Articles | Volume 12, issue 1
Ocean Sci., 12, 9–18, 2016
https://doi.org/10.5194/os-12-9-2016
Ocean Sci., 12, 9–18, 2016
https://doi.org/10.5194/os-12-9-2016

Research article 15 Jan 2016

Research article | 15 Jan 2016

Accuracy of the mean sea level continuous record with future altimetric missions: Jason-3 vs. Sentinel-3a

L. Zawadzki and M. Ablain

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Cited articles

Ablain, M.: Validation Report:WP2500 Regional SSH Bias Corrections between Altimetry Missions, https://doi.org/http://www.esa-sealevel-cci.org/PublicDocuments/SLCCI-ValidationReport_WP2500_AltimetrySSHBiasBetweenMissions.docx (last access: 4 January 2016), 2013.
Ablain, M., Cazenave, A., Valladeau, G., and Guinehut, S.: A new assessment of the error budget of global mean sea level rate estimated by satellite altimetry over 1993–2008, Ocean Sci., 5, 193–201, https://doi.org/10.5194/os-5-193-2009, 2009.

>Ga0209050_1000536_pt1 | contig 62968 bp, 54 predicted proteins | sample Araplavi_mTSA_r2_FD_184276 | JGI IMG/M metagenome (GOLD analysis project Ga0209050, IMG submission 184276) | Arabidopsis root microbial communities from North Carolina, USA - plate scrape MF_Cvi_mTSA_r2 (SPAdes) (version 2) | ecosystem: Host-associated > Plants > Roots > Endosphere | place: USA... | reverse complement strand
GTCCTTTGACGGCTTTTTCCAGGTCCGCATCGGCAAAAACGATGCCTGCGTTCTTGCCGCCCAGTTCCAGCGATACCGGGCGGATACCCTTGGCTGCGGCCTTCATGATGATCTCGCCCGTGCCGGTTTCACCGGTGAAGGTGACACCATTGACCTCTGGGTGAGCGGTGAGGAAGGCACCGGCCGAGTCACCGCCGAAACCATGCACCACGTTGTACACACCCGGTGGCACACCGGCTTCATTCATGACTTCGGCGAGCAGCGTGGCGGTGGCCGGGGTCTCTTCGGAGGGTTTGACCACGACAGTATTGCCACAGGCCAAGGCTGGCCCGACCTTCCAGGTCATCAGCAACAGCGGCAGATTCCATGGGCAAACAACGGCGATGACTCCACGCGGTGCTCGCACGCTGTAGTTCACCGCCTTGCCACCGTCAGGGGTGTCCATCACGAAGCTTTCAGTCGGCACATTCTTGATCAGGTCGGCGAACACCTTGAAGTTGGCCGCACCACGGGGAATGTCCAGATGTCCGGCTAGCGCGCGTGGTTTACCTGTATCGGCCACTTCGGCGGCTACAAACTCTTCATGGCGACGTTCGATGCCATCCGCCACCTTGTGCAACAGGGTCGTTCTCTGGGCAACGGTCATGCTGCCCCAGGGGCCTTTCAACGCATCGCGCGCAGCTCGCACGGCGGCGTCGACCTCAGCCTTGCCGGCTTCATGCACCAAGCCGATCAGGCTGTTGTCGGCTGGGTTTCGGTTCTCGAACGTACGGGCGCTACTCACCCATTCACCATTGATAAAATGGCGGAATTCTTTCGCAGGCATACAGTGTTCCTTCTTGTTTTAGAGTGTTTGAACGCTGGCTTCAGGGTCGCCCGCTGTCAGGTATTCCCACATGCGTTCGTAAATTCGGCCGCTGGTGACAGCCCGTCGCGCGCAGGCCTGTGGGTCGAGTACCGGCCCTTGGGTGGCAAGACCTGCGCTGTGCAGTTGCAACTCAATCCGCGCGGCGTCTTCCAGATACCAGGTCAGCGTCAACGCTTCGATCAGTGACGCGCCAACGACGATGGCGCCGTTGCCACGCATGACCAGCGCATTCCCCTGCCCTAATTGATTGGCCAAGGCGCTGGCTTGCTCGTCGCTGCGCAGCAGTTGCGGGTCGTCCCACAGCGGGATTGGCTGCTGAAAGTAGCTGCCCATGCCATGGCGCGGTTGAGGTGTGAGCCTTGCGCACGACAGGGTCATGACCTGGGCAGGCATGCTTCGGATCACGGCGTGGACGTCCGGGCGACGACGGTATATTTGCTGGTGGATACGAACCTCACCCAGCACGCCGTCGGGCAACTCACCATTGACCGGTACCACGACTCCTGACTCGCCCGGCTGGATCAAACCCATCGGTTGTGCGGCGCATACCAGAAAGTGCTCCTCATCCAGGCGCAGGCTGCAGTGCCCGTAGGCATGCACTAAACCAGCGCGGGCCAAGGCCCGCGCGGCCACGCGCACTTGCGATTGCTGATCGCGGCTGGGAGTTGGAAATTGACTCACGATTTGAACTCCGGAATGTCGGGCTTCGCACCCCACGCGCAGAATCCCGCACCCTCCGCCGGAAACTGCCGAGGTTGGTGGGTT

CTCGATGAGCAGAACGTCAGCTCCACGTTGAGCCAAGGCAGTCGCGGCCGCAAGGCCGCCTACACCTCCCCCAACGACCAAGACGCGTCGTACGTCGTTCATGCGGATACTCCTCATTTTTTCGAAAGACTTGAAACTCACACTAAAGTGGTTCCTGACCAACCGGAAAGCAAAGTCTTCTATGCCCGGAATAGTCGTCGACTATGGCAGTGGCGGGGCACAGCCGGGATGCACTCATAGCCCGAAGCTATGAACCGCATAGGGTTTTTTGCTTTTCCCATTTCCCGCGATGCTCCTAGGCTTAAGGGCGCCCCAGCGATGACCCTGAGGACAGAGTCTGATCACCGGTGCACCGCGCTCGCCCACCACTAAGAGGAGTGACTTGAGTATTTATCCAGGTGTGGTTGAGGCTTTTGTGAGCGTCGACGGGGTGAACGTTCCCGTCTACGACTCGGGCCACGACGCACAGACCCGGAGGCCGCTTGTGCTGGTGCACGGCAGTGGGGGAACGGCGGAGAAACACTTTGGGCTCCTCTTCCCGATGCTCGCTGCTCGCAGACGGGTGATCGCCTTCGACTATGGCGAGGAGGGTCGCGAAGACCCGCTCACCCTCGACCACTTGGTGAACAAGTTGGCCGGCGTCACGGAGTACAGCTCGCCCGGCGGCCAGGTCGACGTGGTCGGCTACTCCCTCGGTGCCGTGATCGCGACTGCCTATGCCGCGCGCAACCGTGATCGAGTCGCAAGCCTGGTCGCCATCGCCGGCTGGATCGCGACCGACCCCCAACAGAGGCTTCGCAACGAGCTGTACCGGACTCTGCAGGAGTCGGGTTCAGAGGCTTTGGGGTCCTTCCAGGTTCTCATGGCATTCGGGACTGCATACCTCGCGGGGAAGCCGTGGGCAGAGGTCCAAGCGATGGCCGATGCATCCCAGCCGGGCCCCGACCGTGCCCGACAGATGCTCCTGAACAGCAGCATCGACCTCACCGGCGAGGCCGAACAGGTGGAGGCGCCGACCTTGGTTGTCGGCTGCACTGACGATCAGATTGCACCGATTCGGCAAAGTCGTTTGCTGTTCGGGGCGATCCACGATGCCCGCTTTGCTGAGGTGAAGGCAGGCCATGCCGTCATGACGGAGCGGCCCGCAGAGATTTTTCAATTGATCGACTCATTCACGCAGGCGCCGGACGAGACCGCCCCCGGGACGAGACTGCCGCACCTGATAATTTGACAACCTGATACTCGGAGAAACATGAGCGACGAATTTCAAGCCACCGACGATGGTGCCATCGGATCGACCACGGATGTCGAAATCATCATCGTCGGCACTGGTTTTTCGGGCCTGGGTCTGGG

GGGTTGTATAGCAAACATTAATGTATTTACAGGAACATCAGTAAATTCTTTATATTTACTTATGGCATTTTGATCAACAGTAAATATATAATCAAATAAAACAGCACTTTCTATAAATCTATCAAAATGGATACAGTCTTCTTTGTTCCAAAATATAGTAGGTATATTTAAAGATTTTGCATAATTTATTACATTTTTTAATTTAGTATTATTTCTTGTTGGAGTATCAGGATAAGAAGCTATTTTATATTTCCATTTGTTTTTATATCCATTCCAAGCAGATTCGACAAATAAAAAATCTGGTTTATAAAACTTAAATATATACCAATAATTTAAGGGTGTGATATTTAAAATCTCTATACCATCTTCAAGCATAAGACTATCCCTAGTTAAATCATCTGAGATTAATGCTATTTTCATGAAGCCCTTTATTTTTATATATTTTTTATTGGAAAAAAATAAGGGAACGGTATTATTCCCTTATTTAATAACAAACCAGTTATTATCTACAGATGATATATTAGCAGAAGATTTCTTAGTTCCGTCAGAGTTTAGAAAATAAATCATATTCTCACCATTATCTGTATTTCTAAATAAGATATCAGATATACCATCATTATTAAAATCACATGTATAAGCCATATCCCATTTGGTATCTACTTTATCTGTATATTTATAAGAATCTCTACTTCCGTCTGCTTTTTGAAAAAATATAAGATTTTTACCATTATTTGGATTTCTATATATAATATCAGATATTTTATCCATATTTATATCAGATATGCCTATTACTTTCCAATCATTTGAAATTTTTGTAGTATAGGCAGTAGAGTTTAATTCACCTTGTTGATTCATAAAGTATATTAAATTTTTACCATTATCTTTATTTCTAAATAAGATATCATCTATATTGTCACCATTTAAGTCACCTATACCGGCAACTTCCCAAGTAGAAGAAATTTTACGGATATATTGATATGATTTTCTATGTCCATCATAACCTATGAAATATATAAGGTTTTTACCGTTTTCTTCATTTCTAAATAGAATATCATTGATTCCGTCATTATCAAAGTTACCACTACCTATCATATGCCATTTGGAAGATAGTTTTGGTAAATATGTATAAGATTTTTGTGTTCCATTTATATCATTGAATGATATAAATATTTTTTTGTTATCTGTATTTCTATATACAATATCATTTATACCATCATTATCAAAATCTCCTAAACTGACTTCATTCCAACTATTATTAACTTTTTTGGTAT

Berger, M., Moreno, J., Johannessen, J. A., Levelt, P. F., and Hanssen R. F.: ESA's Sentinel Missions in Support of Earth System Science, Remote Sens. Environ., 120, 84–90, https://doi.org/10.1016/j.rse.2011.07.023, 2012.
Cazenave, A.: Present-Day Sea Level Change: Observations and Causes, Rev. Geophys., 42, RG3001, https://doi.org/10.1029/2003RG000139, 2004.
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Short summary
The reference mean sea level (MSL) record, essential for understanding climate evolution, is derived from the altimetric measurements of the TOPEX/Poseidon mission, followed by Jason-1 and later Jason-2 on the same orbit. Soon, Jason-3 will be launched on the same historical orbit, followed by Sentinel-3a on a new one. This paper shows linking missions with the same orbit enables meeting climate user requirements regarding the MSL trend while using Sentinel-3a would increase the uncertainty.